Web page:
MIA: Encyclopedia of Marxism: Glossary of People




Zhdanov, Andrei (1896-1948)

Andrei Zhdanov was born in Mariupol, Ukraine in 1896 and joined the Bolsheviks in 1915 and as a close associate of Joseph Stalin made steady progress in the Communist Party hierarchy. He developed Stalin's cultural policy and was behind the establishment of the Union of Soviet Writers and the doctrine of Socialist Realism. Zhdanov was apparently widely knowledgable in all the arts, but retained narrow and dogmatic views.

In 1935, Stalin appointed Zhdanov as Secretary of the Leningrad party committee, replacing Sergei Kirov who had been assassinated in 1934. In this post he played an important role in the Great Purge that took place in the Communist Party between 1934 and 1941. In the spring of 1935 tens of thousands of suspect Bolsheviks and their families were deported from Leningrad to northern Siberia. (See The Moscow Trials.)

As party boss of Leningrad he helped defend the city in the Second World War and was a member of the Politburo from 1939 until 1948. In 1947, Zhdanov organized Cominform (Communist Information Bureau) and was instrumental in formulating foreign policy. He also led the post-war purge of non-conformist artists and intellectuals in the Soviet Union, demanding that Soviet writers adhere to the principle of “Partiynost” (party spirit). That is, that they follow closely the views laid down for them by Stalin. This also became known as “Zhdanovism.”

Zhdanov also banned progressive journals such as Zvezda and Leningrad and expelled people such as Mikhail Zoshchenko from the Union of Soviet Writers and persecuted as a result of Zhdanov's criticism. Andrei Zhdanov died on 31st August, 1948, apparently of natural causes. In 1953, it was alleged that he had been a victim of the ‘doctors' plot’ but a recent book alleges that Stalin was responsible, possibly because of the criticism by Zhdanov's son, Yuri, of Trofim Lysenko, who was Stalin's supporter in pushing the party line in the natural sciences.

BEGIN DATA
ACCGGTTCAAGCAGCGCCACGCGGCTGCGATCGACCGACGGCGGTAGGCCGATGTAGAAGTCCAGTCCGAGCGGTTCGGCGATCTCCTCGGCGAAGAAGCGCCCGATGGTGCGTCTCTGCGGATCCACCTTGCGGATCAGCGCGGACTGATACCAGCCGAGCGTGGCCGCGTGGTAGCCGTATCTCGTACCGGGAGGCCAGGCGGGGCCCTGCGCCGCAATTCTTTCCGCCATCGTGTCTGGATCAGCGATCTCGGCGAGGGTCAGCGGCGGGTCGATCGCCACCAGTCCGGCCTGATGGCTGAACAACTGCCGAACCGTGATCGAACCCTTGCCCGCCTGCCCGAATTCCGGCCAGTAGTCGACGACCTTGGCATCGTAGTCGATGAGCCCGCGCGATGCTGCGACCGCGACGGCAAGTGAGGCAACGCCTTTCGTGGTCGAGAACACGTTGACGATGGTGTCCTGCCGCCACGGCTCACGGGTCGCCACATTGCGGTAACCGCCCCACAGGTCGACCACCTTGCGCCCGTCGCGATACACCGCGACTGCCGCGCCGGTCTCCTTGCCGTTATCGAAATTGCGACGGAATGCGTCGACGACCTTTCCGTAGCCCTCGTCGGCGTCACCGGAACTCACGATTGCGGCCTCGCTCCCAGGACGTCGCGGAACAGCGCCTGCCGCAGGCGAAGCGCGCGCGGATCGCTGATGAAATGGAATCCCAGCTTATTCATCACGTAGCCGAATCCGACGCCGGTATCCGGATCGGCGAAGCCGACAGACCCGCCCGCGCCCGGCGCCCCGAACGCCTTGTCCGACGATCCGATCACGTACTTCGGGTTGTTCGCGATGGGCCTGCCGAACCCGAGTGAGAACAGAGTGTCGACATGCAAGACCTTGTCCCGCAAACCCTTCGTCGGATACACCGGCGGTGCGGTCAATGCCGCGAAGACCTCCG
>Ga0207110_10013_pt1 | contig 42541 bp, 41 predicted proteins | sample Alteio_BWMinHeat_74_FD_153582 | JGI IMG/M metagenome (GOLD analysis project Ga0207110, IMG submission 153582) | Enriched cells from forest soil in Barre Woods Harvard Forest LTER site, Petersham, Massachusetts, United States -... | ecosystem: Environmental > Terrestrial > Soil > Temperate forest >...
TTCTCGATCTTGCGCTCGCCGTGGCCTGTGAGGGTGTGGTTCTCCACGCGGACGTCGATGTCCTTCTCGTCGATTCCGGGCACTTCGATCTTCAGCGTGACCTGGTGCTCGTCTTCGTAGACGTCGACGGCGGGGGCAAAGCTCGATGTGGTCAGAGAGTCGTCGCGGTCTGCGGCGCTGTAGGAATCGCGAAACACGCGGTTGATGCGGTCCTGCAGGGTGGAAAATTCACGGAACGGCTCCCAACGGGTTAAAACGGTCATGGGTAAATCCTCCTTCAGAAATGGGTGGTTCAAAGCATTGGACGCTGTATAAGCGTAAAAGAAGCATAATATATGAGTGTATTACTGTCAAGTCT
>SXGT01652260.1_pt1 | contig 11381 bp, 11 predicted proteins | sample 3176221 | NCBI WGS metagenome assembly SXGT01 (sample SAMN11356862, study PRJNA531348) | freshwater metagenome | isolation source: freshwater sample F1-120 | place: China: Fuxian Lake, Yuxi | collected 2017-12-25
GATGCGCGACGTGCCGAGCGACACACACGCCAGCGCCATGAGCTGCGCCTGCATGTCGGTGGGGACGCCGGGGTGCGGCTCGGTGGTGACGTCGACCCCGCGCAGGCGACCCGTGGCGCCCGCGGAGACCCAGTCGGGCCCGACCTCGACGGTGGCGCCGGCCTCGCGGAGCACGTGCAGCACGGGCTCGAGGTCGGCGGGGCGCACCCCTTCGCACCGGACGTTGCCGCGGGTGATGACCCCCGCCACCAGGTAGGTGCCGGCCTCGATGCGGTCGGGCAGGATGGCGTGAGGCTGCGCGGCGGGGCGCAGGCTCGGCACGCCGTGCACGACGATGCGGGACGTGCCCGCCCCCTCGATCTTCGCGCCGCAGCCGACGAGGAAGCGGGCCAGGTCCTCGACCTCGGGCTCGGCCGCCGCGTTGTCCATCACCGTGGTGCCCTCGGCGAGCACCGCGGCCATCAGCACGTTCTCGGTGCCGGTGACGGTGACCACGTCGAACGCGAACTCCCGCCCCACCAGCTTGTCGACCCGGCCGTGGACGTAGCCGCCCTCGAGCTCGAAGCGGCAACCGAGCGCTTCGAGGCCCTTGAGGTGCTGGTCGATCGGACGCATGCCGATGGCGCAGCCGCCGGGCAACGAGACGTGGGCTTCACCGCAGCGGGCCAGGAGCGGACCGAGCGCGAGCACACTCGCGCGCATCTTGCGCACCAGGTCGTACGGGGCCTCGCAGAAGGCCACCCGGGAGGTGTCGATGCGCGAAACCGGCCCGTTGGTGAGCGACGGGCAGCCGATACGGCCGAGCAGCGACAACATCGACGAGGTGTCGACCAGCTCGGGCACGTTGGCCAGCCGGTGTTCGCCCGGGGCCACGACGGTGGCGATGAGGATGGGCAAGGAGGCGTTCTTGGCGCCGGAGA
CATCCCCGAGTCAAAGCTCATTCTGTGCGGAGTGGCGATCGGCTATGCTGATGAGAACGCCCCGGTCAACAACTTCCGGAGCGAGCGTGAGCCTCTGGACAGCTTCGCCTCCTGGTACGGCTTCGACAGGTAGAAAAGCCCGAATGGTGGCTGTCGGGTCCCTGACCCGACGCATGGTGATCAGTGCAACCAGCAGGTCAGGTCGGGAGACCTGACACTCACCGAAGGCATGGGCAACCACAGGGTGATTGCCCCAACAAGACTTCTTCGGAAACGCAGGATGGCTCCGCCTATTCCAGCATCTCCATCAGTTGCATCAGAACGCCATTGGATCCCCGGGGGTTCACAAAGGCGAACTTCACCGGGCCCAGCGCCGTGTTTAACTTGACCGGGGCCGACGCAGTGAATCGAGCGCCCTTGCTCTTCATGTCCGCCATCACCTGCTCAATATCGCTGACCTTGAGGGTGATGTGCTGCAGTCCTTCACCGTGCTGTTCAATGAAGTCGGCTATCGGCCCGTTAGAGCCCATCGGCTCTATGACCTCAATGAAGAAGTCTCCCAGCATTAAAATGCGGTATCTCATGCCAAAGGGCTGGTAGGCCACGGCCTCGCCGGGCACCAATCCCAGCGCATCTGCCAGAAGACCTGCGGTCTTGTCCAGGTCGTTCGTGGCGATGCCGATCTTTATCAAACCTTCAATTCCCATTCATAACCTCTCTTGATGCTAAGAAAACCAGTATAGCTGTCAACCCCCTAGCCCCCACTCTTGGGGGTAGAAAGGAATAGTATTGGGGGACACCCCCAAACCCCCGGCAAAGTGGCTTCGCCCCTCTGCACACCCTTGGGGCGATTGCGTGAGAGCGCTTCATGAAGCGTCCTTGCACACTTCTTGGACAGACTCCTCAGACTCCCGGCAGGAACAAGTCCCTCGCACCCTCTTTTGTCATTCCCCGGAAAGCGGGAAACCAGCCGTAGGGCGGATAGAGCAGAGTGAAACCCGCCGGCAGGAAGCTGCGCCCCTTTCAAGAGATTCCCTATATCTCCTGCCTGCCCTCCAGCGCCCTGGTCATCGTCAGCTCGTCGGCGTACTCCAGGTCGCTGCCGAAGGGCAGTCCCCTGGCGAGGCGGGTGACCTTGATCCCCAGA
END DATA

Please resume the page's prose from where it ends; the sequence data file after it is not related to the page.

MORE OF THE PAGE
See speeches at the 1934 Soviet Writers Congress.



Zhivkov, Todor

Sec. Bulgarian CP from 1956; in 1984 initiated 'assimilation' of Turkish minority, which led to a mass exodus of Turks in July 1989; in Oct 1989, demands for liberalisation escalated, forcing Zhivkov's resignation. In Jan 1990, placed under house arrest on charges of corruption, abuse of power and inciting ethnic hatred. Ultimately acquitted of all charges, Zhivkov died in 1998.


Zhou Enlai (1898-1976)

Chinese revolutionary. Born to upper class parents. Involved in student organizations from an early age. Founded European branch of Chinese Communist Party (CCP) 1927. Actively involved in the early struggle to liberate China from feudalism. Fought with Communist revolutionaries against Kuomintang and with the United Front during the War of Resistance against Japan. Consistently loyal to Mao Zedong beginning in 1942.

Premier of the People's Republic of China from 1949 until his death in 1976. He was never purged from the CCP, although attempts were made to discredit him late in his career during his power struggle with Mao's wife, Jang Qing, who was part of the "Gang of Four." Often credited with curbing the excesses of campaigns such as the Cultural Revolution. Died of cancer several months before the death of Mao in 1976.

Further Reading: Zhou Enlai Reference Archive


Zhu De (1886-1976)

Integral figure in the early stages of the development of the Chinese Communist Party. Joined German Branch of CCP (founded by Zhou Enlai) in 1922. Zhu joined the Kuomintang under Sun-Yatsen, but was purged from its ranks by Chiang Kai-shek in 1927. Veteran of the Long March and former Commander-in-Chief and Marshal of the People's Liberation Army. He served as chairman of the National People's Congress from 1959 to 1967.

Zhu fell from favor during the (Great Proletarian) Cultural Revolution, but was rehabilitated after the fall of the Gang of Four.